Of the 42 detailed second-quarter filings, 17, or about 40 percent, referenced the classification of digital assets as securities or commodities as an area of interest. Those filings reported $3.2 million in lobbying expenditures. Eight of the detailed filings, outlining $2.1 million in expenditures, listed stablecoins as an area of interest.
Smith said the infrastructure law’s tax reporting provisions, which first sparked a political spending spree by the industry, took a backseat this year to more urgent questions around market and stablecoin regulation. Still, tax issues often cropped up in lobbying disclosures. Of the detailed second-quarter disclosures, 17 filings — reporting $2.7 million in expenditures — mentioned tax.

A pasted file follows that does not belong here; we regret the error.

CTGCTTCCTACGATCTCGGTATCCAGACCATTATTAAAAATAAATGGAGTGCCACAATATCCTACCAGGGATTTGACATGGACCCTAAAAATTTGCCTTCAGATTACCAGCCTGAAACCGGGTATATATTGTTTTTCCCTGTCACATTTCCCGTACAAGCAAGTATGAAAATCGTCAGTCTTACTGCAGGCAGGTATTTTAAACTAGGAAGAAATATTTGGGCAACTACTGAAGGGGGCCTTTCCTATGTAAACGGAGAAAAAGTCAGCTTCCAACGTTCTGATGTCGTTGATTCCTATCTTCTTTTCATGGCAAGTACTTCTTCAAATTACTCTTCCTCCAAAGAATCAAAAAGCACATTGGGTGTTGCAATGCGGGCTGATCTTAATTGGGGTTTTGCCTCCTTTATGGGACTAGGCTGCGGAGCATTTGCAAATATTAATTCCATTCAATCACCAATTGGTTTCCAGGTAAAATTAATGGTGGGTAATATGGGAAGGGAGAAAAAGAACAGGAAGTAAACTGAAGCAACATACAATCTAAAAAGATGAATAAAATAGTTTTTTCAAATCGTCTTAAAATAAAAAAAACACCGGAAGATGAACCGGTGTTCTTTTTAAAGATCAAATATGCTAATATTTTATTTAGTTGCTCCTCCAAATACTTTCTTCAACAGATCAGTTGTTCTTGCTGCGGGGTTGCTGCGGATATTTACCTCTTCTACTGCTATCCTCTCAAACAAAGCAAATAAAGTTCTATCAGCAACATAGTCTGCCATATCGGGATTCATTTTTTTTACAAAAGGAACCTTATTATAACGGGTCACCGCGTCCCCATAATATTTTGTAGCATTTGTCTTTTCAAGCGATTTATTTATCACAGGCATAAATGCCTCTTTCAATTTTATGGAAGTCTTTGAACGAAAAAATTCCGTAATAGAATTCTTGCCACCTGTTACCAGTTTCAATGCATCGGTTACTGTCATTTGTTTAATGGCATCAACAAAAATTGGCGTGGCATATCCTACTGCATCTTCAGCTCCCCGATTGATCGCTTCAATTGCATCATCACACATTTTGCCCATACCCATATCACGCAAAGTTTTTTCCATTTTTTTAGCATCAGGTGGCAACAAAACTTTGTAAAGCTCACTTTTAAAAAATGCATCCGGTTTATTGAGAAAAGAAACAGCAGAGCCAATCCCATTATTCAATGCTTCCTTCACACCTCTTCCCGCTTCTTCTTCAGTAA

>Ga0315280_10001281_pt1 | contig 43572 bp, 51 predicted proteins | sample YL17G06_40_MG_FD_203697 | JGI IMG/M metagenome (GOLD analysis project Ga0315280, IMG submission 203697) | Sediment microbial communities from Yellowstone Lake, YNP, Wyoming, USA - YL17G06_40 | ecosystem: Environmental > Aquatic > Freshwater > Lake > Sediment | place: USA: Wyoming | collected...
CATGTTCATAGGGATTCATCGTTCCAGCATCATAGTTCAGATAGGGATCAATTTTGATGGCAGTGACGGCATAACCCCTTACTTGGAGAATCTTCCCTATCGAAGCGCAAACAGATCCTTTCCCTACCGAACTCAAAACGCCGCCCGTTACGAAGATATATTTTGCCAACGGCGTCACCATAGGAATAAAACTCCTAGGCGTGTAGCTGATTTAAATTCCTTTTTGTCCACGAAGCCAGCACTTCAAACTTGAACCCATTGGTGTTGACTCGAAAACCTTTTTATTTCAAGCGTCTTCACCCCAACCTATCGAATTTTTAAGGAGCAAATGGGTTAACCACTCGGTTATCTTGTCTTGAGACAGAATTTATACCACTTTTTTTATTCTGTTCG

Preaching the ‘techno-optimist’ message
Timi Iwayemi, a senior researcher at the Revolving Door Project, said if the industry gets its way on its priorities, consumers will pay the price. The Revolving Door Project scrutinizes executive branch appointments.
Placing digital assets under CFTC oversight would leave investors vulnerable to scams, wash trades and pump-and-dump schemes, he said, adding that allowing stablecoins to replicate services provided by banks without appropriate safeguards, such as deposit insurance, could threaten financial stability as a whole.
The industry has cultivated lawmakers, particularly Democrats, through a combination of lobbying and campaign expenditures, meetings with industry executives and revolving door hires, Iwayemi said in an interview.